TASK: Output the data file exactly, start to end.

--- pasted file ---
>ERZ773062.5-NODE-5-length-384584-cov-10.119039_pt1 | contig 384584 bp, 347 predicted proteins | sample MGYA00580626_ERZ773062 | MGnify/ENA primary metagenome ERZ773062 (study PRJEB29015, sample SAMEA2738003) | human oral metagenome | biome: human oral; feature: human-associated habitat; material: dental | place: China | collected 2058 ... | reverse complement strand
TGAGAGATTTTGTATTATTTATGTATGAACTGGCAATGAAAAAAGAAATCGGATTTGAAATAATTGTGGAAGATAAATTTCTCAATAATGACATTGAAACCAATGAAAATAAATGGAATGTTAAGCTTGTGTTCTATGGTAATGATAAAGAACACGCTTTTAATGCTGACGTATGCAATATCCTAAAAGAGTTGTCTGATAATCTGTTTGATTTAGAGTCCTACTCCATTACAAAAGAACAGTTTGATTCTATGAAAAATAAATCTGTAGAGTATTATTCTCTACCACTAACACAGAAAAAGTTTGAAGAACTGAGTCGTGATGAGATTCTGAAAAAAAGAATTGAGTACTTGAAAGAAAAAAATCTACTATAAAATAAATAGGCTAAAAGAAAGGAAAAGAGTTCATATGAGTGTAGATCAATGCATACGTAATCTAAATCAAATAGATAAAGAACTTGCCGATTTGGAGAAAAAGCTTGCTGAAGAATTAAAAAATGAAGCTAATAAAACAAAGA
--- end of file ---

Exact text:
>ERZ773062.5-NODE-5-length-384584-cov-10.119039_pt1 | contig 384584 bp, 347 predicted proteins | sample MGYA00580626_ERZ773062 | MGnify/ENA primary metagenome ERZ773062 (study PRJEB29015, sample SAMEA2738003) | human oral metagenome | biome: human oral; feature: human-associated habitat; material: dental | place: China | collected 2058 ... | reverse complement strand
TGAGAGATTTTGTATTATTTATGTATGAACTGGCAATGAAAAAAGAAATCGGATTTGAAATAATTGTGGAAGATAAATTTCTCAATAATGACATTGAAACCAATGAAAATAAATGGAATGTTAAGCTTGTGTTCTATGGTAATGATAAAGAACACGCTTTTAATGCTGACGTATGCAATATCCTAAAAGAGTTGTCTGATAATCTGTTTGATTTAGAGTCCTACTCCATTACAAAAGAACAGTTTGATTCTATGAAAAATAAATCTGTAGAGTATTATTCTCTACCACTAACACAGAAAAAGTTTGAAGAACTGAGTCGTGATGAGATTCTGAAAAAAAGAATTGAGTACTTGAAAGAAAAAAATCTACTATAAAATAAATAGGCTAAAAGAAAGGAAAAGAGTTCATATGAGTGTAGATCAATGCATACGTAATCTAAATCAAATAGATAAAGAACTTGCCGATTTGGAGAAAAAGCTTGCTGAAGAATTAAAAAATGAAGCTAATAAAACAAAGA